Natarajan appointed Fruton Professor of Astronomy and Professor of Physics

Yale astrophysicist Priyamvada Natarajan maps the unseen universe — invisible entities like dark matter, black holes, and dark energy.
Priyamvada Natarajan
Priyamvada Natarajan

Priyamvada Natarajan, a theoretical astrophysicist who maps the unseen universe — invisible entities like dark matter, black holes, and dark energy — whose presence can only be indirectly inferred from observational data, has been appointed the inaugural Joseph S. and Sophia S. Fruton Professor of Astronomy and Professor of Physics, effective immediately.

She is a member of the Faculty of Arts and Sciences in the departments of Astronomy and Physics and is the current chair of the Department of Astronomy.

A Yale faculty member since 2000, Natarajan has made seminal contributions to our understanding of the coupling of the visible and dark universe: the formation, fueling, feedback and assembly history of supermassive black holes in their larger scale cosmic context and mapping dark matter substructure in clusters of galaxies. Her research has focused on confronting and testing theoretical ideas with observational data in astrophysics. She has made significant contributions to two key open problems in astrophysics — to the studies of dark matter using gravitational lensing and to our current understanding of the formation, fueling and growth of black holes over cosmic time. An internationally acknowledged intellectual leader, her papers have spawned and continue to generate and open up fertile research sub-fields at the current frontier in astrophysics.

Her research and original contributions to astrophysics have been recognized with many awards and honors, including the Liberty Science Center (LSC) Genius Award, the Emeline Conland Bigelow Fellowship at the Radcliffe Institute for Advanced Study at Harvard University, a Guggenheim Fellowship, the India Abroad Foundation’s “Face of the Future” Award, an India Empire NRI award for Achievement in the Sciences and the award for academic achievement from the Global Organization for the People of Indian Origin (GOPIO). She is an elected fellow of the Royal Astronomical Society, the American Physical Society, and the Explorers Club. In addition to her faculty position at Yale, Natarajan holds the Sophie and Tycho Brahe Professorship at the Niels Bohr Institute of the University of Copenhagen, Denmark, and an honorary professorship for life at the University of Delhi, India. She is an external principal investigator at the Black Hole Initiative at Harvard University and an associate member of the Center for Computational Astrophysics at the Flatiron Institute in New York.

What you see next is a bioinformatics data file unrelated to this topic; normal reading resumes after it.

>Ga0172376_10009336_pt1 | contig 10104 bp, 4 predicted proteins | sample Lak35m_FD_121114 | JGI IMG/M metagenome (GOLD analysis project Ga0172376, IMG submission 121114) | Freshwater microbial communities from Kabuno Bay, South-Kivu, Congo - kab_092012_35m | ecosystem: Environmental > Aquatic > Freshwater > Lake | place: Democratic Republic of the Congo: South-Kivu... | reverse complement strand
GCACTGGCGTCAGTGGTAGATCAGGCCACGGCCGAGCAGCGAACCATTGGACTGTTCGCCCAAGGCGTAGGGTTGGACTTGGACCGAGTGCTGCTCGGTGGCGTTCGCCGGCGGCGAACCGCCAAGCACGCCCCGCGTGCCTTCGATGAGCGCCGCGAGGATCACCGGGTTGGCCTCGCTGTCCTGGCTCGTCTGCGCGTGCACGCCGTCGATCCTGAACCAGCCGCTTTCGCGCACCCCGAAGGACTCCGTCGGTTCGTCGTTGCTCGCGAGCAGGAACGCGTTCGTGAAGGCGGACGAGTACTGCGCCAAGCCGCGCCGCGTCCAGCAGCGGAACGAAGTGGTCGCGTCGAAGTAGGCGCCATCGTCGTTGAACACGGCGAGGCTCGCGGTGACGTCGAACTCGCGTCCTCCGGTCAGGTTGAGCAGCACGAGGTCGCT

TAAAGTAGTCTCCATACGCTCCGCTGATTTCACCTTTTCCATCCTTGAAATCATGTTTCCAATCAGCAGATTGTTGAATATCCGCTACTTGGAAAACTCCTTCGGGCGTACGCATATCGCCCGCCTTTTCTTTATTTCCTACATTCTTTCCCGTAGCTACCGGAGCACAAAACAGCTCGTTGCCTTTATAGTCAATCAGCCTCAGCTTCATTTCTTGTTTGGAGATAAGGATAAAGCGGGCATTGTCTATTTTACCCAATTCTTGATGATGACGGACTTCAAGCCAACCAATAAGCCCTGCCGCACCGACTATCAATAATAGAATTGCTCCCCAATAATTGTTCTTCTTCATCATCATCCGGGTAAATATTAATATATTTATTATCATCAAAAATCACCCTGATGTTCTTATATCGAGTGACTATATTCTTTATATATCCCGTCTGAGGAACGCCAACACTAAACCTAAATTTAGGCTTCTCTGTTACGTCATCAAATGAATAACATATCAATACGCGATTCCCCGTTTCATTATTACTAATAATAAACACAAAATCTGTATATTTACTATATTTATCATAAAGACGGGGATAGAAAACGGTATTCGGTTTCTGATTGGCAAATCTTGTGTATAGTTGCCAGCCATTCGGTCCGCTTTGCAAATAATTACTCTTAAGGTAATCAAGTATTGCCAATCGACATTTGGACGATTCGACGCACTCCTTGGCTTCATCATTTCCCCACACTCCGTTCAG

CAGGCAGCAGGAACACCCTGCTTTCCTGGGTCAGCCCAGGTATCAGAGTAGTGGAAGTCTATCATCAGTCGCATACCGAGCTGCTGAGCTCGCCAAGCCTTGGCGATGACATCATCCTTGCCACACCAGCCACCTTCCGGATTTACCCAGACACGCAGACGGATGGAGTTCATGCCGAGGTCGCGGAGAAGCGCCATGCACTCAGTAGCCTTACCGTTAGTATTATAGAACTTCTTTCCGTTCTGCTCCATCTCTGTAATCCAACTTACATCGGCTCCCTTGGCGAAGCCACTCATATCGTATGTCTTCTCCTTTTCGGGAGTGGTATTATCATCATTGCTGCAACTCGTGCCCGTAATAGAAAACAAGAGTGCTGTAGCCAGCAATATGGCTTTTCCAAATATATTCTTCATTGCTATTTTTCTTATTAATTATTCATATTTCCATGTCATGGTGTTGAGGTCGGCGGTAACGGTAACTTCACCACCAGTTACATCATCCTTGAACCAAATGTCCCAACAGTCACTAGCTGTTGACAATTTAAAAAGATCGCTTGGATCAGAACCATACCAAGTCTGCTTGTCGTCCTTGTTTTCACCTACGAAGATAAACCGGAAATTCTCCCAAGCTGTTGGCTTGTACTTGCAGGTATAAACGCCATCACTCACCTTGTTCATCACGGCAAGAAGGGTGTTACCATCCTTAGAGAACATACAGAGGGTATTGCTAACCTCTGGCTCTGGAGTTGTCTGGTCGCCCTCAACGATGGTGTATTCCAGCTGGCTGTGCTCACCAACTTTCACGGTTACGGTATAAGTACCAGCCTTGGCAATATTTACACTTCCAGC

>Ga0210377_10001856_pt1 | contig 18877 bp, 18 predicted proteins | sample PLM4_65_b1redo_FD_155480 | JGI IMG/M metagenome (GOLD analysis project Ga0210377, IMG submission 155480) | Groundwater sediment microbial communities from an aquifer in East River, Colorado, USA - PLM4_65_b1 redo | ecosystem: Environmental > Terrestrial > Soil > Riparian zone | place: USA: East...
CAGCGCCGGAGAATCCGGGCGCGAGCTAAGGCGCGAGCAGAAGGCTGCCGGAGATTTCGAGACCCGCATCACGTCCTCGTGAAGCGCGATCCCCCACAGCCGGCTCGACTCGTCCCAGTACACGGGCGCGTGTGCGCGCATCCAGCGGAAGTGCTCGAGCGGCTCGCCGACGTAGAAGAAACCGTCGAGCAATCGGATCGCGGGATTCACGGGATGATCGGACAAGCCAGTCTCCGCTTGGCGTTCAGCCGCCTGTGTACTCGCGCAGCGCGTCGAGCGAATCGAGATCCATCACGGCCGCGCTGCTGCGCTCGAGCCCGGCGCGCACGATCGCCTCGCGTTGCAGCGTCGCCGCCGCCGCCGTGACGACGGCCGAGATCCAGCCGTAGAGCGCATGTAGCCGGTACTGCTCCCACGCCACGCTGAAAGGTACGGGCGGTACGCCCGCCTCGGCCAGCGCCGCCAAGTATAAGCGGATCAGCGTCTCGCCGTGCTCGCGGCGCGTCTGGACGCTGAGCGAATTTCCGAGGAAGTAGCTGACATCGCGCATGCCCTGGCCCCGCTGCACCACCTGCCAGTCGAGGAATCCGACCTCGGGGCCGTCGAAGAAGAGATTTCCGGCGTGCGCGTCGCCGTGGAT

Natarajan is a leader in her field. She serves as science editor of Extragalactic Astrophysics and Astronomy, chaired the National Astronomy and Astrophysics Advisory Committee to NASA, the National Science Foundation, and the U.S. Department of Energy, has held fellowships or visiting positions at the International Center for Theoretical Sciences in Bangalore, the Institute for Astronomy in Manoa, the Space Telescope Science Institute, the Harvard Institute for Theory and Computation, the Joint Institute for Laboratory Astrophysics at the University of Colorado, the Cambridge Institute of Astronomy, and other institutions. She has given invited lectures for the American Astronomical Society, the Venice Biennale, the Royal Academy of Art, the Smithsonian Institution, the Niels Bohr Institute, and other organizations and institutions.

At Yale, Natarajan is currently the director of the Franke Program in Science and the Humanities, and in that role has played an integral role in developing university-wide programs that lead to cross-disciplinary collaboration, bridging the so-called two cultures. She is the author of the award-winning book “Mapping the Heavens: The Radical Scientific Ideas that Reveal the Cosmos” (Yale University Press), which tracks the history of discoveries that have transformed our understanding of the cosmos and our place in it in the last century and tells the story of how new ideas about the cosmos have taken hold. Deeply interested in interdisciplinary scholarship, she regularly collaborates with artists and writers, and is herself a published poet and regular contributor to the New York Review of Books. In addition, from 2011 to 2014 she chaired Yale’s Women Faculty Forum and has been active in efforts to foster diversity in the sciences at Yale and beyond.

Natarajan earned her Ph.D. from Cambridge, where she was the first woman in Astrophysics to be elected a Fellow at Trinity College and her bachelor’s and master’s degrees from MIT.

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